The Wall Street Journal - 13.08.2019

(Ann) #1

A10B| Tuesday, August 13, 2019 THE WALL STREET JOURNAL.**


the lions’ marble, the library
said. The nine-week restora-
tion will include a laser clean-
ing, reinforcement of previous
repairs and the filling of
cracks and chips with grout,
according to the library.
Patience and Fortitude will
be covered with plywood en-
closures during the $250,
restoration project, which is
being funded by the New York
Life Foundation and patron do-
nations, the library said.
“The lions have earned some

time at the spa,” said Anthony
W. Marx, the library’s presi-
dent. He said he hoped the pub-
lic has the “patience and forti-
tude” to endure their absence.
The lions have been perched
in front of the beaux arts li-
brary building at Fifth Avenue
and 42nd Street since 1911.
The pair have been adopted as
the library’s mascot and trade-
marked by the institution.
The lions need restoration
every seven to 10 years, accord-
ing to the library. They were

last restored in 2011, and before
that, in 2004, the library said.
In the past, Patience and For-
titude have been topped with
Yankees and Mets hats, gradua-
tion caps and other celebratory
adornments. They have worn
wreaths during various seasons.
Several other improvement
projects are under way at the
flagship library, which also is
called the Stephen A.
Schwarzman Building, includ-
ing the restoration of three
plaster ceilings.

The New York Public Li-
brary’s famed marble lions are
getting a grooming.
Patience and Fortitude, the
sculptures that have been
guarding the entrance to the
library’s main branch in Mid-
town Manhattan for more than
100 years, will undergo essen-
tial repair work starting early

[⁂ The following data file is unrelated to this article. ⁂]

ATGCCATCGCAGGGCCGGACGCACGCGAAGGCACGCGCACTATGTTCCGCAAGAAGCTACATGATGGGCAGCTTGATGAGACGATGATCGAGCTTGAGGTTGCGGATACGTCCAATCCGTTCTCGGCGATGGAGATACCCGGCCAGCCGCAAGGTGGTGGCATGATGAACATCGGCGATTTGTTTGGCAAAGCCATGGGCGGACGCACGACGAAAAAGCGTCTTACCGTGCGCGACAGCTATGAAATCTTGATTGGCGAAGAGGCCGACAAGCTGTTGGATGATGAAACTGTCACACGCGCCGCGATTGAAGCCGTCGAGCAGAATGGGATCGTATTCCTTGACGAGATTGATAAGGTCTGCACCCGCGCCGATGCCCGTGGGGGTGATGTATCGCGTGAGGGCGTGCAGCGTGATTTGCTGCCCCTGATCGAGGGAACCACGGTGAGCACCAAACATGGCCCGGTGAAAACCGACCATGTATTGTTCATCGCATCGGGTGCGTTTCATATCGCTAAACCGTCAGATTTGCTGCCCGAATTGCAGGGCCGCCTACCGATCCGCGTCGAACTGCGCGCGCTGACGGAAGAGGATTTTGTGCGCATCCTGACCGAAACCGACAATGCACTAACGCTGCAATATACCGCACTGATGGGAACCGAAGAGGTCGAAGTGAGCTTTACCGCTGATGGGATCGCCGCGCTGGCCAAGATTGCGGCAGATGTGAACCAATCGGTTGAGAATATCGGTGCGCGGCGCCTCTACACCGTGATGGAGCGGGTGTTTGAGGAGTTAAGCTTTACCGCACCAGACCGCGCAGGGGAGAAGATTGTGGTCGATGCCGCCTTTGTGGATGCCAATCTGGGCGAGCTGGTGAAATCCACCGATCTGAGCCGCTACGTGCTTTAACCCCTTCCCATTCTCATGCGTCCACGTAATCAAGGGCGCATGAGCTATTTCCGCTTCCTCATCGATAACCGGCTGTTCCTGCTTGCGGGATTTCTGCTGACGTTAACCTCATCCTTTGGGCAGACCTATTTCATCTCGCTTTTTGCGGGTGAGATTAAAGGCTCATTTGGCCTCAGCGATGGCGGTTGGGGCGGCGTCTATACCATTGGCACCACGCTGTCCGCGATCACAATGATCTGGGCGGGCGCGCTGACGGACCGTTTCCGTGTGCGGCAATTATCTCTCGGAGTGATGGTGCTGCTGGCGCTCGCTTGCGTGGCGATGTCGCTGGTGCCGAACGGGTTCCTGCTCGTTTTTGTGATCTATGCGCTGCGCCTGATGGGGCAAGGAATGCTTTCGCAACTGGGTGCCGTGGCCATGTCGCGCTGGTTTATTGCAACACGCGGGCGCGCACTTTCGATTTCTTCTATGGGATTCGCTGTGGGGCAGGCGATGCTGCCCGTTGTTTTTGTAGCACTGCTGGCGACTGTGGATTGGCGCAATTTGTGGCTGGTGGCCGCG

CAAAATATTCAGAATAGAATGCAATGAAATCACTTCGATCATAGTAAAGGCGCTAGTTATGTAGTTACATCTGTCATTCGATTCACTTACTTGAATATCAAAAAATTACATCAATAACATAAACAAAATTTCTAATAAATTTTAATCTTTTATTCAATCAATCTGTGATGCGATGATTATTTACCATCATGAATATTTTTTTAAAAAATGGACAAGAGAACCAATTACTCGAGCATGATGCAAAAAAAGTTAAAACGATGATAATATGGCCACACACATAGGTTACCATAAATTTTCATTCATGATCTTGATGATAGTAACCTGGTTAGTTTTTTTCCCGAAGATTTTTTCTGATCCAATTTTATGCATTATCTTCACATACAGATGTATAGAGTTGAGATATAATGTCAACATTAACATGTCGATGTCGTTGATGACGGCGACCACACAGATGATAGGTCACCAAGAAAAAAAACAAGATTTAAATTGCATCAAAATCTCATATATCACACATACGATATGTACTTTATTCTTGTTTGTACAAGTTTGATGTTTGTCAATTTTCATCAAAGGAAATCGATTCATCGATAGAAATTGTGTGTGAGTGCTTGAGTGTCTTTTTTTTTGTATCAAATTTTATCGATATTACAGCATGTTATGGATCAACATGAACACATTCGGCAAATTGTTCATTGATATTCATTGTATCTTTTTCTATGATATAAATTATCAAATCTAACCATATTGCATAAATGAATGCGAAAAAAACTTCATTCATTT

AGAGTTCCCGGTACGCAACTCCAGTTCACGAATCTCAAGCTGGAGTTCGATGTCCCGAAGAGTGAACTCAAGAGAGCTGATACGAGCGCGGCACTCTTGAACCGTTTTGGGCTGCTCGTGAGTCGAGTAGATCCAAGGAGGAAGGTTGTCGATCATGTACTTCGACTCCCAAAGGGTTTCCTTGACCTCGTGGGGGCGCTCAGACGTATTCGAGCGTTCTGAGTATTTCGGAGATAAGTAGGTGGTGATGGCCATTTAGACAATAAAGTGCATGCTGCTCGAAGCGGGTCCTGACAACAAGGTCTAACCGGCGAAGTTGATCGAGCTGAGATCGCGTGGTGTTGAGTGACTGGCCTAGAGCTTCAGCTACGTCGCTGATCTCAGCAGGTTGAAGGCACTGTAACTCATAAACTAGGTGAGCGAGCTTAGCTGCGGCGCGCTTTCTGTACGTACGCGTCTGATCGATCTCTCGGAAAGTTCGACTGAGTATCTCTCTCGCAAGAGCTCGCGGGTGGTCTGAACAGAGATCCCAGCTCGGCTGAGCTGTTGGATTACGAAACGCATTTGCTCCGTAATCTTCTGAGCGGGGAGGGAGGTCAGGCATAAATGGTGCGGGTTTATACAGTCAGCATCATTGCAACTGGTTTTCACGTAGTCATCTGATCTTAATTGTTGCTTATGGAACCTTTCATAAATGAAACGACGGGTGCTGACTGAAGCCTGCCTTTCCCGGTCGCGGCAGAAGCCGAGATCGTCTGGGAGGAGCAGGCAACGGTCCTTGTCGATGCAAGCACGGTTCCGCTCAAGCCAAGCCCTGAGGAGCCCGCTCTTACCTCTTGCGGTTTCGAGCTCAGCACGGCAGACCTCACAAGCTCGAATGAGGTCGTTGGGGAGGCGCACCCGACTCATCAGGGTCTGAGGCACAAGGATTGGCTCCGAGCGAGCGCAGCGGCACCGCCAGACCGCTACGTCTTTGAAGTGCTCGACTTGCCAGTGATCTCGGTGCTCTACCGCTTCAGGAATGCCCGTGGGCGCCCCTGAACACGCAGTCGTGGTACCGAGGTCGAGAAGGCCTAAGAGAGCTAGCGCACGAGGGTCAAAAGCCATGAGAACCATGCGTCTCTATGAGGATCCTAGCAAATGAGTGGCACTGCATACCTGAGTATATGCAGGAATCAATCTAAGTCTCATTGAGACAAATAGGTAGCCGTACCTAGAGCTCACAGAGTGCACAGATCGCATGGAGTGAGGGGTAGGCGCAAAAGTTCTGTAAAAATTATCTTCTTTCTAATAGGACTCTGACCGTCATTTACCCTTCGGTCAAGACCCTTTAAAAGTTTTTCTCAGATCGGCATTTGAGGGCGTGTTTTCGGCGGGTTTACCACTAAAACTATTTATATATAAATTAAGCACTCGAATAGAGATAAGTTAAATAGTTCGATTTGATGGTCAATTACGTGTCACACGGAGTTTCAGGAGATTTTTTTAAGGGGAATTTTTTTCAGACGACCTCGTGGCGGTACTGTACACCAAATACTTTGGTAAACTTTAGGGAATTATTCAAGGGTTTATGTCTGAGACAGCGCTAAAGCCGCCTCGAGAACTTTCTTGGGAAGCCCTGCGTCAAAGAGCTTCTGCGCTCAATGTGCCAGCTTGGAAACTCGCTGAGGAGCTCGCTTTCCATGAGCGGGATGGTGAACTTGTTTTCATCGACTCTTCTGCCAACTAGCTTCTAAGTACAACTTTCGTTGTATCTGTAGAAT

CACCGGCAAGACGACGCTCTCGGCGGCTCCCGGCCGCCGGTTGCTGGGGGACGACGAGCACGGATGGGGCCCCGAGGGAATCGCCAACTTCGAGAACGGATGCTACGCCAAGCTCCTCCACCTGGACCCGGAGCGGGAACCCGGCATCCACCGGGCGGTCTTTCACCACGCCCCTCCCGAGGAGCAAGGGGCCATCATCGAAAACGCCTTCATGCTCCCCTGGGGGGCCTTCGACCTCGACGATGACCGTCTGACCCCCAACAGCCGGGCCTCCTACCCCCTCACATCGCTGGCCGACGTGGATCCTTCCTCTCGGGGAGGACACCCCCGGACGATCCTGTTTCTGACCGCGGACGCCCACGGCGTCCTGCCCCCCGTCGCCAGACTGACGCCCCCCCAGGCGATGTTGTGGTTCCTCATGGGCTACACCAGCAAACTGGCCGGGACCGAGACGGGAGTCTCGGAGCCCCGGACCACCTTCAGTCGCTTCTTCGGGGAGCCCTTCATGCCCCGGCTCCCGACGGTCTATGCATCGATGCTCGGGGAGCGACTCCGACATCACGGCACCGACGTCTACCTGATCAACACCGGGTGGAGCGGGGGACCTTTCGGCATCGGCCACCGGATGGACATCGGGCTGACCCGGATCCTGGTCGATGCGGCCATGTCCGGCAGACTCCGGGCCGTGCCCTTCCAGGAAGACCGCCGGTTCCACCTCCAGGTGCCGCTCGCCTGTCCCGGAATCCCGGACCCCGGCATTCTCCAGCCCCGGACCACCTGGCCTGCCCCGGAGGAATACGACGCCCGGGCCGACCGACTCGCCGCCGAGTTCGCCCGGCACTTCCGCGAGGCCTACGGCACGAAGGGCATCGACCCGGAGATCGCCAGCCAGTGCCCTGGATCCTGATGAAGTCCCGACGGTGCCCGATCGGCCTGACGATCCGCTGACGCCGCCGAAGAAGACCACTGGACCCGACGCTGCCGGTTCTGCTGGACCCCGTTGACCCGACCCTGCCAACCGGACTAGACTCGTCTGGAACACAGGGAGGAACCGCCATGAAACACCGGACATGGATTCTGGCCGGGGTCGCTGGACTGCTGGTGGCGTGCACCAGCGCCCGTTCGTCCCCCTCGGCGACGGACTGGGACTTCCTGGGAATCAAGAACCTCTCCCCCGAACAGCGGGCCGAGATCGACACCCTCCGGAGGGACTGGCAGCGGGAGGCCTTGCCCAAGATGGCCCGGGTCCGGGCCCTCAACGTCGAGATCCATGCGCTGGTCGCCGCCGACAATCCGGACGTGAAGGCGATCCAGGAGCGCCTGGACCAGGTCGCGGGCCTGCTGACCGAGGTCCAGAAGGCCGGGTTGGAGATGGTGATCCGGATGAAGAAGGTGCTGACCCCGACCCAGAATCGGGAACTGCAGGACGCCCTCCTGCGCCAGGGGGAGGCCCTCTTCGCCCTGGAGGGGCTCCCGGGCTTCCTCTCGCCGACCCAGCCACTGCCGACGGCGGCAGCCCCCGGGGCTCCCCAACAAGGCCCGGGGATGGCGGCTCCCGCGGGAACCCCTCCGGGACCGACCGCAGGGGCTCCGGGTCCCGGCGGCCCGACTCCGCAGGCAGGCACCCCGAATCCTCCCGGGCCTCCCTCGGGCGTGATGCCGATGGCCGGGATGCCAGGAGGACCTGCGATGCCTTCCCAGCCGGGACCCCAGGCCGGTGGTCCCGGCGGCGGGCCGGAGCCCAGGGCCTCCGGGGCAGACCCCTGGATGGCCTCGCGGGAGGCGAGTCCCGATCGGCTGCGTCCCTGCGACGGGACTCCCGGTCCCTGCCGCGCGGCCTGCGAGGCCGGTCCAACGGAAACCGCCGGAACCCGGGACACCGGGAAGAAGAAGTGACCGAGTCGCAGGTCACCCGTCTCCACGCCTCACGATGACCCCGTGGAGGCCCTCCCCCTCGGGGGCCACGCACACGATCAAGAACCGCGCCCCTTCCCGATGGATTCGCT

next month.
Snow, rain, wind and traffic
exhaust have taken a toll on

BYALEXAST.JOHN

Public Library’s Lions Will Get a Face-Lift


touted as a key step forward
by Democrats who now fully
control the state Legislature.
“Today, New York stands as
a beacon of hope for survivors
across the country as we
usher a movement into law,”
said state Sen. Alessandra
Biaggi, a Democrat from the
Bronx who sponsored the ha-
rassment bill.
The new law would ban the
use of mandatory arbitration
by employers to settle dis-
putes, and it increases, from
one to three years, the amount
of time an employee has to file
a claim with the state’s Divi-
sion of Human Rights. It also
weakens an employer’s ability
to defend against claims by
saying an employee didn’t file
an internal complaint.
Frank Kerbein, director of
the Center for Human Re-
sources at the Business Coun-
cil of New York State, which
lobbied against the bill, said
employers already were work-
ing to stamp out workplace
harassment, and the new law
would result in more legal
claims.
The ban on mandatory arbi-
tration, he said, is inconsistent
with federal law and predicted
it would be challenged in
court.
“We’re concerned about be-
ing civilly liable as an em-
ployer even if we do every-
thing correctly, as prescribed
by law, and work diligently to
create an environment free
from harassment,” Mr. Kerbein
said.

Gov. Andrew Cuomo
changed the legal standard for